Post Content

Terri MendozaPosted by:
Terri Mendoza, MS, RD, LDN, Department of Public Health

Terri is the Nutrition Education Specialist for the Massachusetts WIC Program.



Do you ever worry about developing diabetes?  Do you know if you are at risk?  Most importantly, did you realize that you can do something about it?  

There’s an easy way to find out where you stand.  In honor of November being National Diabetes Month, now’s the time to take a simple online questionnaire that will let you know your risk and how you can prevent type 2 diabetes.  It took me just a minute or two to click my way through the Diabetes Risk Test, designed by the American Diabetes Association (ADA).  Diabetes Risk Test

They asked about my age, gender, race/ethnicity, history of high blood pressure, family history of diabetes, height, weight, and activity level.  The survey quickly told me my risk, and what I can do to lower it.  While I can’t do much about some risk factors I can continue to pay attention to what I eat and be physically active most days of the week.  And ADA’s website, www.diabetes.org, has a lot of tips on just how to do that.

While there are many treatments for people with diabetes, the best medicine is preventing it in the first place.  People with a condition called prediabetes have higher than normal blood sugars, and are at greater risk of developing type 2 diabetes.  It’s a good idea to know your risk, and to talk to your health care provider about whether or not you should be screened for diabetes. 

What else can you do? 

• If you are overweight, losing just 5 to 7% of your current body weight can help.  That means that if you weigh 200 pounds, losing just 10 to 14 pounds can help prevent diabetes.  Eating fruits and vegetables, lean meats, low-fat dairy products, and whole grains will help you lose those pounds safely.

• Being physically active for 150 minutes a week, or 30 minutes a day 5 days of the week, can also help you lose weight and keep you healthy.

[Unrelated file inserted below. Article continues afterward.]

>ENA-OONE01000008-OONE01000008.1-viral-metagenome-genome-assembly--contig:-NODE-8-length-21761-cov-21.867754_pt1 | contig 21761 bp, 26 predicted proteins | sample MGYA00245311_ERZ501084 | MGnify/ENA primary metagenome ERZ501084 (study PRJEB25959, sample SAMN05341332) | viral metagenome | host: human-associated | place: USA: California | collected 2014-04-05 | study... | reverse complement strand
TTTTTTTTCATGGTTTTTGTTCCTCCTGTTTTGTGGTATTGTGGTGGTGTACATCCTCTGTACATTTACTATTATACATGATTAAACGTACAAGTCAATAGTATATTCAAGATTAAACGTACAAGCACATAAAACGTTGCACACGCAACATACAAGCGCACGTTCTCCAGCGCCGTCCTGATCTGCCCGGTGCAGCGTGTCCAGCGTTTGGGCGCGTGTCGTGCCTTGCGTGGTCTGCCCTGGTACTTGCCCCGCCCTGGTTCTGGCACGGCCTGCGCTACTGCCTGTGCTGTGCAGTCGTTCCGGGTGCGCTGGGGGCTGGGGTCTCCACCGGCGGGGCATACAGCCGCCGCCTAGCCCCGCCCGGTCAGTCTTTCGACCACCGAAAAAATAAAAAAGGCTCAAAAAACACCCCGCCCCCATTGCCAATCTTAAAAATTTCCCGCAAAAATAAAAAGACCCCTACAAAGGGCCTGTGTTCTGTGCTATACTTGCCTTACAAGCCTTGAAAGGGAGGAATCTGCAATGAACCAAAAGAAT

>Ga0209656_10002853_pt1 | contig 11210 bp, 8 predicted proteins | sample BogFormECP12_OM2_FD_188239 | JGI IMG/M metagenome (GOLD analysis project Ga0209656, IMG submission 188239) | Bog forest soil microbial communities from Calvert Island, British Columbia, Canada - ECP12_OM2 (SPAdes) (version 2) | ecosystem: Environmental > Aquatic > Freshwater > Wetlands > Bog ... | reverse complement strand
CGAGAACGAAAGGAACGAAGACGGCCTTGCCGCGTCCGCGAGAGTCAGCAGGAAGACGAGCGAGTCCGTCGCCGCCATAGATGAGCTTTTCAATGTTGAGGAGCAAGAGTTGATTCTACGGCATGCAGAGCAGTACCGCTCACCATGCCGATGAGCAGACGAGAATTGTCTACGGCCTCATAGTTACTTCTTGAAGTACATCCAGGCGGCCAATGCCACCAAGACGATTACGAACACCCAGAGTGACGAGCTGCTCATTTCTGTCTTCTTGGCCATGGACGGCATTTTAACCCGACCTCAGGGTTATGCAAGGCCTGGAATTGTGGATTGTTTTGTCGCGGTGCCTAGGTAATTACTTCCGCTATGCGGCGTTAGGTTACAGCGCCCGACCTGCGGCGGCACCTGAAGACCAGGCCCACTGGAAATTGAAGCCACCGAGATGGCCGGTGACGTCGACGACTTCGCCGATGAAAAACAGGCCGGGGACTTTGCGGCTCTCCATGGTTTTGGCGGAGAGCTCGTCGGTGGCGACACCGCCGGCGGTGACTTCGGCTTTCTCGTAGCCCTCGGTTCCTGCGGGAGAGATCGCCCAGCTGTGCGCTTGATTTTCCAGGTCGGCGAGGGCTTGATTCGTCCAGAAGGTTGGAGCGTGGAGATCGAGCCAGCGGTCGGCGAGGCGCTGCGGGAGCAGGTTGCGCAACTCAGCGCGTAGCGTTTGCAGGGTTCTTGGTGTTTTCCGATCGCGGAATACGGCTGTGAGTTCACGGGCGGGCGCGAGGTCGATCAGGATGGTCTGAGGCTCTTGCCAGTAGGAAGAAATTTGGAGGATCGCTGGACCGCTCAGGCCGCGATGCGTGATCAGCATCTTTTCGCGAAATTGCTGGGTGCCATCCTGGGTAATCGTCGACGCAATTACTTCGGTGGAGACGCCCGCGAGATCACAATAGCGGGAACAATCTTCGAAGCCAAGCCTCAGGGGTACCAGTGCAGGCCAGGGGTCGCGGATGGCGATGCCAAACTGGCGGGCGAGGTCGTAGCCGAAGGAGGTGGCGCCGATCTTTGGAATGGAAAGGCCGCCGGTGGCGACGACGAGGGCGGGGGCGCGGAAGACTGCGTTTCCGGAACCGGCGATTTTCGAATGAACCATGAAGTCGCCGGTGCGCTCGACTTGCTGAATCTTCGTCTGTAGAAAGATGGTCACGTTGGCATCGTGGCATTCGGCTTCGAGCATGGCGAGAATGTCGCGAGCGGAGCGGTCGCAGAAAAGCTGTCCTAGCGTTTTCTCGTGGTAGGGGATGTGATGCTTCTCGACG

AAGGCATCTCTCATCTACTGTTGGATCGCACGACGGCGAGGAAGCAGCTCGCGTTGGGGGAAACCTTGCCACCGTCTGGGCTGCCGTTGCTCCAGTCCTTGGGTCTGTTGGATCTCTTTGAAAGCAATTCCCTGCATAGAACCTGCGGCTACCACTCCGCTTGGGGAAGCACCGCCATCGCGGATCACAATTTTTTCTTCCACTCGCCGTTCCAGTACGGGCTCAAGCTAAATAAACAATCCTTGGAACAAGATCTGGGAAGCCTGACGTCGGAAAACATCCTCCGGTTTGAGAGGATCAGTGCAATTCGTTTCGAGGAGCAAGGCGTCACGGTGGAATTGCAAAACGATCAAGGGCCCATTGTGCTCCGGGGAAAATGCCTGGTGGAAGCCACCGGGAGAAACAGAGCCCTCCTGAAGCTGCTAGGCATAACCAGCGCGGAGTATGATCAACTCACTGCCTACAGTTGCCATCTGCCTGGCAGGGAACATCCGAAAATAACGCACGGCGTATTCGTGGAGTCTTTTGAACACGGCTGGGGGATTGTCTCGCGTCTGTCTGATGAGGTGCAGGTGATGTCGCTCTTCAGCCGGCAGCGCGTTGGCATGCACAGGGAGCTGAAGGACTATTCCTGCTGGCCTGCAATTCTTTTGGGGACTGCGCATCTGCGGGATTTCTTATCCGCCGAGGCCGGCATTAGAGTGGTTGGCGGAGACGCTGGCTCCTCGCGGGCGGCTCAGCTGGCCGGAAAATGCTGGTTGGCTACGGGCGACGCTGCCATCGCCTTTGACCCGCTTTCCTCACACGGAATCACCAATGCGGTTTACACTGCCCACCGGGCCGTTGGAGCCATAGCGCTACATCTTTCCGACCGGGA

• It’s important to keep tabs on your blood sugar levels.  If you have prediabetes, ask your doctor to check your blood sugar every year to make sure it’s not going up.

For more information on preventing and controlling diabetes, check out www.mass.gov/dph/diabetes.

Written By:

Tags: , , , ,

Recent Posts

Women Leading the Way to Wellness posted on Nov 25

Women Leading the Way to Wellness

Earlier this week I was honored to be recognized at the American Cancer Society’s inaugural Women Leading the Way to Wellness event in Boston. The goal of the event was to focus on the critical role that women play in the prevention and early detection   …Continue Reading Women Leading the Way to Wellness

Staying Healthy During Pregnancy! posted on Nov 25

Staying Healthy During Pregnancy!

By Suzi Hinck, Graduate Student, Case Western Reserve University and Dietetic Intern, Massachusetts WIC Program Are you pregnant?  Congratulations!  So am I!  It’s an exciting and busy time between thinking of names, buying baby clothes, books, and toys, and thinking ahead to my baby’s arrival.   …Continue Reading Staying Healthy During Pregnancy!

10 Foods That Fight Stress posted on Nov 24

10 Foods That Fight Stress

The holidays can be a time of fun, joy, and excitement with the festivities, decorations, and for many of us, time off to relax and recharge. The season can also bring mental and physical stress, be it traveling, spending time with family, and/or extra financial   …Continue Reading 10 Foods That Fight Stress